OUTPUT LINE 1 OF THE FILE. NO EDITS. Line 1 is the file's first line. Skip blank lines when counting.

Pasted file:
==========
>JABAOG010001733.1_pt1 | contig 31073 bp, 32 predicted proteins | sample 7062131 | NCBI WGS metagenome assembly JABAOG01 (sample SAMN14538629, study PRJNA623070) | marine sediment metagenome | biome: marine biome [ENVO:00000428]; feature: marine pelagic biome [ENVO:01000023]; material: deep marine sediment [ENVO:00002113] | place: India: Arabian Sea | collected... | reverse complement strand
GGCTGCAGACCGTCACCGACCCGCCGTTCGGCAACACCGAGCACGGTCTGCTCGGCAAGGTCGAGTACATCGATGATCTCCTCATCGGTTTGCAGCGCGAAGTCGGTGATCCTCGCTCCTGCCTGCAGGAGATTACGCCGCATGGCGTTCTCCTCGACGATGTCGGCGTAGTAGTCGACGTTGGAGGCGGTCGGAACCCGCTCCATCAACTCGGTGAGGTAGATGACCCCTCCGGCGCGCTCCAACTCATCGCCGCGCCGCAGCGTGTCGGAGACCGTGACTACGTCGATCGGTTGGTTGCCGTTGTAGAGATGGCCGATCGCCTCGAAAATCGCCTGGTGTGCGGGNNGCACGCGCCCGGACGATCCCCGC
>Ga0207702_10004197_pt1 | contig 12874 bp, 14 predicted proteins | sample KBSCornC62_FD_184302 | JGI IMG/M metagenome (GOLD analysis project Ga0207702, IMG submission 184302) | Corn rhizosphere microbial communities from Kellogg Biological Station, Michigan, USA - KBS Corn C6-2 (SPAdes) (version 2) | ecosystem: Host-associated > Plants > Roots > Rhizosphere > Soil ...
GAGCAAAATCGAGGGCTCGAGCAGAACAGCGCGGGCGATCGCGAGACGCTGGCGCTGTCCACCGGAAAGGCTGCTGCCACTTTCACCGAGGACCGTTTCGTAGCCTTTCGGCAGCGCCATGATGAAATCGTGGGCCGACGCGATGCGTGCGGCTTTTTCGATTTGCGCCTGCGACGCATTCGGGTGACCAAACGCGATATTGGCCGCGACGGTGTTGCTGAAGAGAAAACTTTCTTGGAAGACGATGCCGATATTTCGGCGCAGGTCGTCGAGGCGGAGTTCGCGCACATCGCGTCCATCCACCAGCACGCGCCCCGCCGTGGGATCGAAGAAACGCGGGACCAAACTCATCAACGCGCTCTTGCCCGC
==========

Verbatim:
>JABAOG010001733.1_pt1 | contig 31073 bp, 32 predicted proteins | sample 7062131 | NCBI WGS metagenome assembly JABAOG01 (sample SAMN14538629, study PRJNA623070) | marine sediment metagenome | biome: marine biome [ENVO:00000428]; feature: marine pelagic biome [ENVO:01000023]; material: deep marine sediment [ENVO:00002113] | place: India: Arabian Sea | collected... | reverse complement strand